Why are Chinese scrap metal merchants raiding WWII graves?
When Winston Churchill reflected on being told that the HMS Repulse had been sunk by the Japanese in December 1941, he wrote in his memoir that “in all the war, I never received a more direct shock.”
508 men went down with the ship, and with them went the Allies hopes of a quick victory in the Pacific War.
The wreck of the Repulse remains both a symbol of one of the most significant battles of WWII and the grave of the officers and crew that died that day.
Well, at least, what’s left of the wreck is. Because at $4,900 per tonne, the metal within the ship’s phosphor bronze propellers is an attractive target for Chinese merchants with no time for sentimentality. In 2014 it was discovered that the wreck of the Repulse had been seriously damaged by salvagers.
It is a similar story throughout the Pacific, which is littered with Japanese, American, British, Dutch and Australian shipwrecks from WWII.
In 2016 it was discovered that three Dutch wrecks had vanished from the Java Sea. The wrecks of the HNLMS De Ruyter, Java and Kortenear were found in 2002, but had been almost entirely salvaged by the time the Netherlands attempted to revisit on the 75th anniversary of the Battle of the Java Sea.
The wrecks had been declared a sacred war grave for the 900 Dutch and 250 Indonesian nationals who went down with them. Theo Vleugels, director of the Dutch War Graves Foundation, told the ANP news agency: “The people who died there should be left in peace.”
In 2017 The Guardian reported that three Japanese ships, the Kokusei Maru, Higane Maru and Hiyori Maru had been illegally salvaged off the coast of Malaysian Borneo.
The wrecks had been known locally as the Rice Bowl Wreck, Upside Down Wreck and Usukan Wreck, and were famous for their location within pristine water conditions and their near perfect state of preservation.
The destruction of the wrecks was traced back to a Chinese vessel which was ostensibly carrying out ‘research’ on behalf of the Universiti Malaysia Sabah (UMS).
Upon investigation of the Chinese vessel, officers from the Sabah Marine Department found materials from the wrecks, including an anchor.
Posing as research or fishing crews is a favoured tactic of the salvagers, who often use explosives to break down the wrecks. This typically results in the utter destruction of the sacred sites.
The market for metal from WWII-era shipwrecks is particularly lucrative because of the rarity of ‘low-background steel’.
Low-background steel could only be produced prior to 1945, after which point the atmosphere had been contaminated as a result of the testing and use of atomic bombs in Hiroshima and Nagasaki. The steel is highly sought after, and is used in medical and scientific equipment.
All naval shipwrecks have sovereign immunity under international law, and cannot be tampered with without the permission of the respective sovereign nation. Protecting wrecks is a near impossible task however, particularly in deep waters.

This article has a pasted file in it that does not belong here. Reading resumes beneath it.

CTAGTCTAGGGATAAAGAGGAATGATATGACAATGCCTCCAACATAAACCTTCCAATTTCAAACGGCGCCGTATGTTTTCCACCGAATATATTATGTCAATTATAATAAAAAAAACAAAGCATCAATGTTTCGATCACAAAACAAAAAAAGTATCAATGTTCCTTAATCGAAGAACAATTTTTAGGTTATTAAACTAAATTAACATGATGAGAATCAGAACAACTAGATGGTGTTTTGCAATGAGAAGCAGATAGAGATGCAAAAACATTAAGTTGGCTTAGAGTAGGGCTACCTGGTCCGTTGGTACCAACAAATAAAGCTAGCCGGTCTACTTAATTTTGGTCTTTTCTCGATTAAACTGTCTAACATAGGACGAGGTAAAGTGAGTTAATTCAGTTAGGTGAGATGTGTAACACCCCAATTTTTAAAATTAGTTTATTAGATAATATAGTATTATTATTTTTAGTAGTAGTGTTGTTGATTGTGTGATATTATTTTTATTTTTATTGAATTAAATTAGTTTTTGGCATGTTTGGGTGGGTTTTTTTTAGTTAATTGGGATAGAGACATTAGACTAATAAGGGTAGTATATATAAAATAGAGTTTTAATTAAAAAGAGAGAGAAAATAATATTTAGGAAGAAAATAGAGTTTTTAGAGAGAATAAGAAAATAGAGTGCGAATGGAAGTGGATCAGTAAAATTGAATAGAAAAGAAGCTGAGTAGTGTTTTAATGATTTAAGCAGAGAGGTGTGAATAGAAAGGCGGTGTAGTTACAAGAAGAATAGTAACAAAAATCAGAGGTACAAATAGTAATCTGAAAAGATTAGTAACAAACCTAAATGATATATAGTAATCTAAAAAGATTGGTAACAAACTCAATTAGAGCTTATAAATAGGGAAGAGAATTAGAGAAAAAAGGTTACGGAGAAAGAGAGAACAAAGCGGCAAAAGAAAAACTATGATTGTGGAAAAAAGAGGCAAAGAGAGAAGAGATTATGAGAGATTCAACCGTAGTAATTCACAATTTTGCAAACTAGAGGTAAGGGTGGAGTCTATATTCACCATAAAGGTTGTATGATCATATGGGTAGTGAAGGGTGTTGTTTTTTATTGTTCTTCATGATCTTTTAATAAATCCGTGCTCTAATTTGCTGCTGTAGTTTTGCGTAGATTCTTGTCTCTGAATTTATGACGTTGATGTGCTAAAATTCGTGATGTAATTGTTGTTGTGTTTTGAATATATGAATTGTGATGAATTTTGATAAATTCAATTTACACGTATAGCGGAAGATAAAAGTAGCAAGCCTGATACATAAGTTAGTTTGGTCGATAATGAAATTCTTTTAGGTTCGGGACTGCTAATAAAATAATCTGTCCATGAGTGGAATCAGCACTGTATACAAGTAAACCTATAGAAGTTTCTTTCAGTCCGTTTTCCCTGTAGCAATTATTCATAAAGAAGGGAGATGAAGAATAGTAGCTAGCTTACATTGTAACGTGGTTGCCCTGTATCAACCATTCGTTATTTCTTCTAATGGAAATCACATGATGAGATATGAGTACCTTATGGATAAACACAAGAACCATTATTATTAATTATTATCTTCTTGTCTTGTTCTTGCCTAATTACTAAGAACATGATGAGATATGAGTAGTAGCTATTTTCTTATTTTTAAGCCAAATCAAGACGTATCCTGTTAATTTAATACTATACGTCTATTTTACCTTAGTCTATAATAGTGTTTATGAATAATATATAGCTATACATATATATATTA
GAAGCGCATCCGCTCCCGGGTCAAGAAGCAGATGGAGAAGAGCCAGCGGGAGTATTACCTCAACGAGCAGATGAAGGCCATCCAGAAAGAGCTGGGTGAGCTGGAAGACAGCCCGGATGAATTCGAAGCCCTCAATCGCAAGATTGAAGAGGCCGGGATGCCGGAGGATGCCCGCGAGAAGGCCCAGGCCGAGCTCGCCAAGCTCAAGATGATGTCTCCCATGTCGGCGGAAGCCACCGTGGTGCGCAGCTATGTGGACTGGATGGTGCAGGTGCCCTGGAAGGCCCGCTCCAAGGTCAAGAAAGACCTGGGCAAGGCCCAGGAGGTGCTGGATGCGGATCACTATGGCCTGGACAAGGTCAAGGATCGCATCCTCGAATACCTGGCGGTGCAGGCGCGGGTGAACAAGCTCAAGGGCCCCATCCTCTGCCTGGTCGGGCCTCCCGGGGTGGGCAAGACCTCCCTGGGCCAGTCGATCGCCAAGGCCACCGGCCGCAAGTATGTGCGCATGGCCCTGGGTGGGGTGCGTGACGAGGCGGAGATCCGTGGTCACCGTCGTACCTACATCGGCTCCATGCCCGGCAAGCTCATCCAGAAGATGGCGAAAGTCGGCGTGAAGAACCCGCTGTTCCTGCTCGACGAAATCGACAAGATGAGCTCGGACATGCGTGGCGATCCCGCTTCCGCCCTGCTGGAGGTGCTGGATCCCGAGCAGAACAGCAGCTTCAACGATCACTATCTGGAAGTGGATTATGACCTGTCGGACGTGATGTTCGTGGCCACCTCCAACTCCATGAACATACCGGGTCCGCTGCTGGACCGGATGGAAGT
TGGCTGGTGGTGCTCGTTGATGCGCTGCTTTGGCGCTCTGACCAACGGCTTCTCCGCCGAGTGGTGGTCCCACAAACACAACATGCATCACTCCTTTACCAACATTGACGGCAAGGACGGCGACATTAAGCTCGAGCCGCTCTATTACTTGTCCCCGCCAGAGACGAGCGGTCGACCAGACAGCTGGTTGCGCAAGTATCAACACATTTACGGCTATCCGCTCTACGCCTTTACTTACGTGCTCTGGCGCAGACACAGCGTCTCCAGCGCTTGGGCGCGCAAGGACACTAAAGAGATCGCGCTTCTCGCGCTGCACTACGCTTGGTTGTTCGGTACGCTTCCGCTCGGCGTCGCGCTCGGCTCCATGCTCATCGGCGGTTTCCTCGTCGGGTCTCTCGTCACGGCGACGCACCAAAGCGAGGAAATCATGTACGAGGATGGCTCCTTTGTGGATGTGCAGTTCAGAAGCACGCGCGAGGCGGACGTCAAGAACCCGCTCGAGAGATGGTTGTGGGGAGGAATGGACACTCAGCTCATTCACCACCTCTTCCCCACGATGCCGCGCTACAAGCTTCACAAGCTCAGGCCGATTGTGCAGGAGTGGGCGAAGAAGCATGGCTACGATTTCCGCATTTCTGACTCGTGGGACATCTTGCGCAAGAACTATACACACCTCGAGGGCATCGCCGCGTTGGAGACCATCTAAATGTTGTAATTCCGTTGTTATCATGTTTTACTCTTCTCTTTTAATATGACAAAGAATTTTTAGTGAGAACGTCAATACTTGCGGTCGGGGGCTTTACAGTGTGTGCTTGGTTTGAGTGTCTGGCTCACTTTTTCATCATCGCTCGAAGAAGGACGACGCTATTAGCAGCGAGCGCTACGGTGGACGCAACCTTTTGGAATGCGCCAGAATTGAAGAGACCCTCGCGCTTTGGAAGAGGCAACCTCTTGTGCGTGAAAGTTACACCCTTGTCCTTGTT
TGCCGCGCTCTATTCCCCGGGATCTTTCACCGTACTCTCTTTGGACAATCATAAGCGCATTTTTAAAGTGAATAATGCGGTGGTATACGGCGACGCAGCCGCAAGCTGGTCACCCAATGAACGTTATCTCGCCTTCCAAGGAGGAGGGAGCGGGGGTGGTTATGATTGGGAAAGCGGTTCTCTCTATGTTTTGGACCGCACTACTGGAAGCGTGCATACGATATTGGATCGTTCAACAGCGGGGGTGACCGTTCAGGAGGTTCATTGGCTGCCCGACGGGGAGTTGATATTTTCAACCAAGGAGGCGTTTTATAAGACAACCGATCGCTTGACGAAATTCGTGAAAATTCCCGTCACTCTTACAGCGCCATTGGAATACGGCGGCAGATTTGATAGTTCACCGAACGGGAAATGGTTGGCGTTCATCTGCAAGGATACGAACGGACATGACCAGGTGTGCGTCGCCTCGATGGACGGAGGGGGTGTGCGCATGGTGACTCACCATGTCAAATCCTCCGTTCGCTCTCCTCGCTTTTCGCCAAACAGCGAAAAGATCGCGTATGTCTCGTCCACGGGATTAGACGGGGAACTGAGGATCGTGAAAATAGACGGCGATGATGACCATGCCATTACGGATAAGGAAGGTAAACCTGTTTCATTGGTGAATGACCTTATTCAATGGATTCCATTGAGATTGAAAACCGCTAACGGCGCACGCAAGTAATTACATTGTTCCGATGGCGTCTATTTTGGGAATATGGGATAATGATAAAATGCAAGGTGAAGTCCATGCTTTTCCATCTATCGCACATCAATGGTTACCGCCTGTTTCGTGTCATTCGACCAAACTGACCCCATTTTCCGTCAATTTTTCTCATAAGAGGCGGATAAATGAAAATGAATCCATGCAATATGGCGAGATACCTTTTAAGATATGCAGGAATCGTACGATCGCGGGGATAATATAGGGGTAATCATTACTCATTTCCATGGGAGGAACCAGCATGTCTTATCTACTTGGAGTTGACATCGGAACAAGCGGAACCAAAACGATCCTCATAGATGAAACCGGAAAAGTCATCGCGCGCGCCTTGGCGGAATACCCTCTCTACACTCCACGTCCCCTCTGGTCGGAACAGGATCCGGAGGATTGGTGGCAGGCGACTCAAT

Shallow wrecks close to shore, such as the USS Arizona at Pearl Harbor, have been successfully protected, largely owing to the inability for illegal salvagers to act clandestinely.
Commonwealth War Graves has been able to successfully protect sacred sites on land in hostile locations such as Syria and Somalia, but the seas are harder to police.
The affected nations have launched separate investigations into the desecrations, but there are disagreements over who has authority to punish the actions. In any case, the perpetrators are difficult to identify or track down.
In recent years, the only high profile persecution of illegal salvagers took place off the coast of the UK. Owners of the Dutch ship Friendship were fined £250,000 for trying to illegally take steel and copper from the WWI-era wreck of the HMS Severn.
The UK’s Ministry of Defence has condemned the “unauthorised disturbance of any wreck containing human remains”, and lobbied the Indonesia authorities to take “appropriate action” for disturbances of wrecks within its waters.
The Netherlands pressured the Indonesian Government to look into the disturbances back in 2018, but such investigations do not seem like a priority for the local authorities. Speaking at the time, Dutch Defence Minister Ank Bijleveld said: “The Indonesian authorities confirmed they were looking into the reports and will see whether new information comes to light…and will inform us if it does.”
In 2016 the Japanese Diet launched an eight-year remains recovery initiative, seeking to locate an estimated 1 million unrecovered Japanese WWII war dead. The exercise is seen as one of the final episodes in the nations ‘healing’ from a conflict it has never quite come to terms with. Efforts are in a race against time as salvagers continue to act virtually unopposed.
Without pressure from local authorities or education on the sacred nature of the sites, WWII-era wrecks are nothing more than a goldmine for opportunistic salvagers. Without stronger international efforts to stop the desecrations, the men that went down with their ships during the Pacific War will never truly be at peace.